“Surprise win by new class boat at Henley” read the headlines, and from then on the Sharpie made “meteoric” progress. Here was a boat that could be built for just 35 to 45 pounds instead of the 300 pounds for a top-class 14 Footer or a cheap 21 Footer. Within a year there were nearly 40 boats racing in South Australia, and the class was becoming the major high-performance boat in Tasmania, Western Australia and Victoria. In yet another indication of the geographic divide between the east coast states and the rest of the country, the Sharpie took longer to develop fleets in NSW and Queensland, and it never became as popular as the Skiffs and Open Boats in those states.
The arrival of the Sharpie seems to have caused a lot of angst amongst the 14 Foot Dinghy sailors. Here was a boat that could not only threaten their class’ pre-eminence in the southern states, but was also promoted by former 14 Footer legends like “Pat” O’Grady, HC Brooke and Rymill. “This swing over to one-designers is following the trend of yachting enthusiasts throughout the world, and the policy seems a sound one” wrote 14 Footer legend H C Brooke in his newspaper column.
The Sharpie may have been one of the most important standard bearers for one designs. Its size and speed took Australian one design classes into a new area. No longer were one designs restricted to training boats – they had become a prestigious form of high performance racing boat for experts.
The local development classes
The Vee Jay and Sharpie were not the first light hard-chined boats in the country. While the media obsessed over the big-rigged Skiffs and Open Boats, all across Australia there were slender, light development classes with small rigs. All but one of these classes has long gone, but the men who were involved with them played a significant part in the development of the racing dinghy.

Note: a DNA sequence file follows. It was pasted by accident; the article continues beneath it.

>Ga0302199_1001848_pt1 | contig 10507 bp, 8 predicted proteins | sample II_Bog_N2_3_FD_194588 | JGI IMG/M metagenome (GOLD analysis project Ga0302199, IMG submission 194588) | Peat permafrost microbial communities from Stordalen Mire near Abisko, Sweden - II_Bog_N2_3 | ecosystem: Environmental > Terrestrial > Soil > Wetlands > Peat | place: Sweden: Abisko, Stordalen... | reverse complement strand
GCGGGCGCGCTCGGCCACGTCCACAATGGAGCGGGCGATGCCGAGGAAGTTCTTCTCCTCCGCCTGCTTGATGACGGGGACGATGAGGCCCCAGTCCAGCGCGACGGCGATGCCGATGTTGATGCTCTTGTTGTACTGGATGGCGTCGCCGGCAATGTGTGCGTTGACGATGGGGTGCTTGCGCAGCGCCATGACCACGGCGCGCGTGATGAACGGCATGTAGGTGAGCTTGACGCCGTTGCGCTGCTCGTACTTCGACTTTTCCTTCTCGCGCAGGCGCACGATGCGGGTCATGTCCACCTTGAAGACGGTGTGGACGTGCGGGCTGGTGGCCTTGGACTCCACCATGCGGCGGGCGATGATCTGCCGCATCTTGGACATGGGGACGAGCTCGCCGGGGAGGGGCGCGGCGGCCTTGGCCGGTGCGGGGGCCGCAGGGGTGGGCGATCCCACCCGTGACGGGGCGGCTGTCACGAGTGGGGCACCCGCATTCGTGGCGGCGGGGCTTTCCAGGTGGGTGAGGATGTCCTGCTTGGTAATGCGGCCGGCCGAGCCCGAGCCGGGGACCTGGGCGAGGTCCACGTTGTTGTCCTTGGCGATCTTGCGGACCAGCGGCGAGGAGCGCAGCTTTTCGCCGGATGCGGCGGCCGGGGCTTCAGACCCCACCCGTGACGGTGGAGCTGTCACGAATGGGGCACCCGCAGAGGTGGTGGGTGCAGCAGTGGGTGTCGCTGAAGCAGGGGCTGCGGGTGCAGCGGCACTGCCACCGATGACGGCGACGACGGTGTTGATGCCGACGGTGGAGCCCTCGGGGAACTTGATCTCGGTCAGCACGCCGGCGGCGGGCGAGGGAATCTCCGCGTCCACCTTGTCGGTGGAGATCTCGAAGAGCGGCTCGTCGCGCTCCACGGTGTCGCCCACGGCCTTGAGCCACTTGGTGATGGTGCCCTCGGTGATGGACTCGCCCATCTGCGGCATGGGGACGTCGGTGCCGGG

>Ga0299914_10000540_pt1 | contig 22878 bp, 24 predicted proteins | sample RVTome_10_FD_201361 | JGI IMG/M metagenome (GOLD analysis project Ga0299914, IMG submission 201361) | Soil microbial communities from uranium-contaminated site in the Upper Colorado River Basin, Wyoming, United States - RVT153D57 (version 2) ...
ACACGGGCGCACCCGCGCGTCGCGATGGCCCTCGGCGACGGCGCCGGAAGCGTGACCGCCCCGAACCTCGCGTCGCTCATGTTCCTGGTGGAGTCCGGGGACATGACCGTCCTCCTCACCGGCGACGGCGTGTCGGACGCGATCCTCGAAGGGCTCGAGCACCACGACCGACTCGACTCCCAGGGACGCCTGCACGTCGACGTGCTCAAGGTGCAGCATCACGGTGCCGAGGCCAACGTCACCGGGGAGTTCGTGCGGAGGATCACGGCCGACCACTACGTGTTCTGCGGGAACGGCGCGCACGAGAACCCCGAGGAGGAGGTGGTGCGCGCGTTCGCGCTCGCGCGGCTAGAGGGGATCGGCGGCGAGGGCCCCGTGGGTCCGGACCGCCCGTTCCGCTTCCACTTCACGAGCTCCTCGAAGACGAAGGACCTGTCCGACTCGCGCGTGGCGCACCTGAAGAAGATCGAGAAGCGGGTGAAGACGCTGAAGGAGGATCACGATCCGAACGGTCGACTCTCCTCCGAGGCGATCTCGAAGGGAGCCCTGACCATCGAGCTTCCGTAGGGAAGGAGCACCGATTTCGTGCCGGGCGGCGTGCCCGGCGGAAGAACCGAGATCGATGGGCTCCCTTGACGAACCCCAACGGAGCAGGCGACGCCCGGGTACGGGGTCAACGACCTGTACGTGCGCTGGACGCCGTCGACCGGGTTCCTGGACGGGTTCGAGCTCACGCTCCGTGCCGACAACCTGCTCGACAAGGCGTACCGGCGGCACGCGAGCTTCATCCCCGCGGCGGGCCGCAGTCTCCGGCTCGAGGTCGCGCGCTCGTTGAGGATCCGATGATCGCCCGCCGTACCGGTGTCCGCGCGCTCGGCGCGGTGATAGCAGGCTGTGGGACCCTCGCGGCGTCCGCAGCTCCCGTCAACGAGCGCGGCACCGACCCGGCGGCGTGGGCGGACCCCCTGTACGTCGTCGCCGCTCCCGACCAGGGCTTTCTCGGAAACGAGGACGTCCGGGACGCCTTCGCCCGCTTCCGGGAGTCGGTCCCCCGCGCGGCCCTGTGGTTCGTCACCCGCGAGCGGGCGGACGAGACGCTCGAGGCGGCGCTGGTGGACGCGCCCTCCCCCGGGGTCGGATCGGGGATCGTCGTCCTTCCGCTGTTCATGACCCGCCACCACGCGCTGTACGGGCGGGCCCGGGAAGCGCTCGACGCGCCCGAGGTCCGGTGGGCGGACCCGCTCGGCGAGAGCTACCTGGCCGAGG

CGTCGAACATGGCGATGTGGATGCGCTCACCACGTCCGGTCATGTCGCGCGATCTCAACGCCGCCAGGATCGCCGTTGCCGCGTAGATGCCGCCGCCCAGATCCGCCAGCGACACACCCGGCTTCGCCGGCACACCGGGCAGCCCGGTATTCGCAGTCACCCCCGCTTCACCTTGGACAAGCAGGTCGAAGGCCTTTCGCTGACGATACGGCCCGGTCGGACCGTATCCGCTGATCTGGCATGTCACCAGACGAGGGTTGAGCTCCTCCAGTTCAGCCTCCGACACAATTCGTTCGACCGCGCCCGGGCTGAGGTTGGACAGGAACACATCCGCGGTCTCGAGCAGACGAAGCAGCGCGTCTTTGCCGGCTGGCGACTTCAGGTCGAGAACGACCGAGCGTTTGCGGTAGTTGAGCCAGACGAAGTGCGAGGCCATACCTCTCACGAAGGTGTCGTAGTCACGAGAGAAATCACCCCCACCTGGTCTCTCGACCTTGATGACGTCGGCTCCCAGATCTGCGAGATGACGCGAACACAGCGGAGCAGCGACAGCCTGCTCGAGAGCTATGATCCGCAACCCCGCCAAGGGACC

Perhaps the earliest of all of the cheap local types were the 18ft “flat bottomed square ended punts” that was sponsored by the great open boat sailor J.H. Whereat in Brisbane as early as 1883. The punt racing only lasted a few years, but from 1894 Brisbane adopted a bewildering variety of local sharpie classes, ranging from 18 footers that carried huge rigs (but were barred by the round-bilge 18s) down to 10 footer for juniors. 
Across in Western Australia there was a class of flat and wide punts that raced on small lakes inland from Perth, and claimed surprising speeds. Down in South Australia a group of teenagers formed the Grange Punt Club, and built skinny 18 footers that could beat the grand-prix 14 Footers downwind in strong winds. Cheap, rough and hard to handle there were plans to replace them with a more seaworthy 14 foot canoe.  Over in Melbourne, another group of youth formed the Williamstown Punt Club, which also raced canoe-like “punts” in the period before and after WW1. The Williamstown youths even got their own clubhouse, which was opened by none other than the Governor General, the head of state of the country.
Despite their economy and the outstanding performance they could show at times, especially downwind in a breeze, none of the development-class sharpies or punts ever grew outside of their home port. It seems they may have been too one-dimensional; too likely to capsize (although some, like the Grange Punts, were self-draining) and unable to beat the round-bilge big-rig boats upwind and in light airs.
The development-class sharpies and the punts have all long gone, like the Connewarre punts before them. But one of the early hard-chine development classes has not only survived, but become one of the most influential dinghy classes of all. In 1928 a small-town dairy manager, Len Morris, decided to build a boat light enough to trailer down to the narrow inlet at Inverloch and fast enough to sail against the inlet’s rapid tidal currents.